For over 60 years, rapid development has taken place in the ASEAN and Malaysian communities. Six decades is a long time, and a variety of social changes have taken place during that period. Development is aimed at upgrading or elevating the life status of communities towards that of developed countries in the aspects of health, economy, urbanisation, and formal education. However, behind this developmental progress is the impact of the changes on the lives and well-being of older people.
One of the most significant factors for women is their longer lifespan than men. By 2020, the average life expectancy of ASEAN’s women was 73.2 years, based on data from 11 countries. The highest life expectancy was in Singapore (83.7 years), followed by Thailand (79.3), Malaysia (75.9), and the lowest age was in Myanmar at 66.8 years (World Bank, 2021).
An increase in life expectancy tends to cause changes in women’s life events. For example, Shobhit et al. (2021) found that an estimated 350 million people lost their spouses by 2020, and 80 per cent of them are women. The increase in mortality among older men is higher than in women, due to biological and social factors like marriage age gaps, less healthy lifestyles, high-risk jobs, and prohibited substance intake among men. However, women over 60 are less likely to remarry than men. Losing a partner among older women can also cause prolonged depression, loneliness, loss of appetite, sleep disorders, and a fear of dealing with society, which disrupt their daily routines and quality of life.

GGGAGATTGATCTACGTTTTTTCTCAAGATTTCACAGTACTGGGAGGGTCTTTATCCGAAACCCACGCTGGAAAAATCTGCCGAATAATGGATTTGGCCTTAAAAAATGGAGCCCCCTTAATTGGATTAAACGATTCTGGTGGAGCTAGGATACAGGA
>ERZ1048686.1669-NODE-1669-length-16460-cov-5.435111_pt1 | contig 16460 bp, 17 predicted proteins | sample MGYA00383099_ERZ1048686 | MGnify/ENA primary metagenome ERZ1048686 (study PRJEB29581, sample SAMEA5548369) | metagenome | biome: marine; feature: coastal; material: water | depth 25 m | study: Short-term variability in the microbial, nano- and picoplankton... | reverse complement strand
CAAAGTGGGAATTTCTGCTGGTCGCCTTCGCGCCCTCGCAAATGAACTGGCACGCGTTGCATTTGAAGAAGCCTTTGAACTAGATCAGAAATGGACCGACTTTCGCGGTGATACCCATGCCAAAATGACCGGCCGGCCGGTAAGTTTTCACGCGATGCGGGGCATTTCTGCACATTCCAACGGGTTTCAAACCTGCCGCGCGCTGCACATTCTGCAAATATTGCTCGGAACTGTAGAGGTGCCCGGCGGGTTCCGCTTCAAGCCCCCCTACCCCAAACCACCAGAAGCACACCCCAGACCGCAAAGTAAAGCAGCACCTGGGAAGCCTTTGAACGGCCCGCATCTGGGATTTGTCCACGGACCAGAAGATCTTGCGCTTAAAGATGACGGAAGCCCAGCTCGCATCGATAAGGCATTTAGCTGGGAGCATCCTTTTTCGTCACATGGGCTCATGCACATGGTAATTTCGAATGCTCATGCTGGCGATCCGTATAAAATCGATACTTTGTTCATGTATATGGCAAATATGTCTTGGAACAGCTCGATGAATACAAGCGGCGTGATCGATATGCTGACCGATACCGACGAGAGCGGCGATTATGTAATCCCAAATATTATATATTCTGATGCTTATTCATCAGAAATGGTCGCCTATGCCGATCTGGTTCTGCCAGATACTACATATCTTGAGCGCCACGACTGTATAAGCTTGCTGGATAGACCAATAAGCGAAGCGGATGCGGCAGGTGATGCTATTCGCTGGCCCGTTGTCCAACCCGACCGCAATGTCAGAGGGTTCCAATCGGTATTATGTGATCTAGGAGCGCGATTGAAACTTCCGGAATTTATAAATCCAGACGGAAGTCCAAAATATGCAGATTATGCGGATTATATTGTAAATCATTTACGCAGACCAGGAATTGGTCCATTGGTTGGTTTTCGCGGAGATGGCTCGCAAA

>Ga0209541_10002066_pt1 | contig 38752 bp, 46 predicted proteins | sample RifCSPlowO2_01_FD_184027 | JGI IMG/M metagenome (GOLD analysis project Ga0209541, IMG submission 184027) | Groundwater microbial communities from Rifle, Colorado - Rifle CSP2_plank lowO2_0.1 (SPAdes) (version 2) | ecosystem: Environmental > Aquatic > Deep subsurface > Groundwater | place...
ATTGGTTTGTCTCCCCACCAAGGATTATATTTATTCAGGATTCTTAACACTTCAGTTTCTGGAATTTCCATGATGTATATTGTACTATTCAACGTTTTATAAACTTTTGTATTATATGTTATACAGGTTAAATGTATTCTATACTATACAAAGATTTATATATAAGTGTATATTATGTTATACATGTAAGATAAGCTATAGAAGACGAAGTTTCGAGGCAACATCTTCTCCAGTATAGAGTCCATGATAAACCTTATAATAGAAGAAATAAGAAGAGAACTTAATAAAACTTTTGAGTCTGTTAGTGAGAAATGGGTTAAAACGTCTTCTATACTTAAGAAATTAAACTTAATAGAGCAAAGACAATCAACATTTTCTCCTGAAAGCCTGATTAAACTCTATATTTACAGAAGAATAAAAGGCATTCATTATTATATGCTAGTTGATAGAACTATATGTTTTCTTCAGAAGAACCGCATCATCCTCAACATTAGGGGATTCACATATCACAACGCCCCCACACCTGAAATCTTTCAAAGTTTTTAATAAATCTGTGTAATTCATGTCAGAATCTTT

Changes that occur in the everyday life of an older woman can impact her well-being. These life changing events refer to the loss of family members, retirement, illness, and death. Among older women, these changes have serious implications for socioeconomic status, community engagement, health status, and emotional well-being.
One of these socioeconomic implications for older women in Southeast Asia is not having a job or a steady income. In Malaysia, in the 55- to 75-year-old age group, there is a significant difference in resources and total income between older men and older women. Older men with pensionable income report a higher mean income than older women (Hamid et al., 2004; Jariah et al., 2008; Norlaila et al., 2008). Thus, older women depend more on their children for financial and social support. In other cases, they may have little savings or meagre income after retirement, which are insufficient to support living costs in the long term. Savings in the Employee Provident Fund (EPF) are also used for various purposes until there is nothing left to support life after retirement (Suraiya, 2007). This situation becomes more critical when the majority of respondents do not have health insurance to cover their health needs (Khadijah & Fazni, 2022).